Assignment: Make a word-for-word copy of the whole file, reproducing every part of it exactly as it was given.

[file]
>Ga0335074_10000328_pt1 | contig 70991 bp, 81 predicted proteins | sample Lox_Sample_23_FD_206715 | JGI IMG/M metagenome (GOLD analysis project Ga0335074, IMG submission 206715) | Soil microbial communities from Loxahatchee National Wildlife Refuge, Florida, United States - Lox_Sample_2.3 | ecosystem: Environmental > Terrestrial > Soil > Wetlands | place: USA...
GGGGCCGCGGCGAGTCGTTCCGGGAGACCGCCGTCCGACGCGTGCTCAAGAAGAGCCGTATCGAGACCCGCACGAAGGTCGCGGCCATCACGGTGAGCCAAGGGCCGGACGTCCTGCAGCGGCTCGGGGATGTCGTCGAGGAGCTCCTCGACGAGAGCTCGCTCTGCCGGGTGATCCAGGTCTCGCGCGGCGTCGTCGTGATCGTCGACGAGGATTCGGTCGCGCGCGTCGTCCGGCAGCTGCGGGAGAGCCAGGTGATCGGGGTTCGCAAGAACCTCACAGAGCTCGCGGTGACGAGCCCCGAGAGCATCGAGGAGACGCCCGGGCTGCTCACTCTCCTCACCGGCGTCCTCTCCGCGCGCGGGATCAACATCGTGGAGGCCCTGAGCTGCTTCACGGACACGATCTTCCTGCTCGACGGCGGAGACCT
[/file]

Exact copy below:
>Ga0335074_10000328_pt1 | contig 70991 bp, 81 predicted proteins | sample Lox_Sample_23_FD_206715 | JGI IMG/M metagenome (GOLD analysis project Ga0335074, IMG submission 206715) | Soil microbial communities from Loxahatchee National Wildlife Refuge, Florida, United States - Lox_Sample_2.3 | ecosystem: Environmental > Terrestrial > Soil > Wetlands | place: USA...
GGGGCCGCGGCGAGTCGTTCCGGGAGACCGCCGTCCGACGCGTGCTCAAGAAGAGCCGTATCGAGACCCGCACGAAGGTCGCGGCCATCACGGTGAGCCAAGGGCCGGACGTCCTGCAGCGGCTCGGGGATGTCGTCGAGGAGCTCCTCGACGAGAGCTCGCTCTGCCGGGTGATCCAGGTCTCGCGCGGCGTCGTCGTGATCGTCGACGAGGATTCGGTCGCGCGCGTCGTCCGGCAGCTGCGGGAGAGCCAGGTGATCGGGGTTCGCAAGAACCTCACAGAGCTCGCGGTGACGAGCCCCGAGAGCATCGAGGAGACGCCCGGGCTGCTCACTCTCCTCACCGGCGTCCTCTCCGCGCGCGGGATCAACATCGTGGAGGCCCTGAGCTGCTTCACGGACACGATCTTCCTGCTCGACGGCGGAGACCT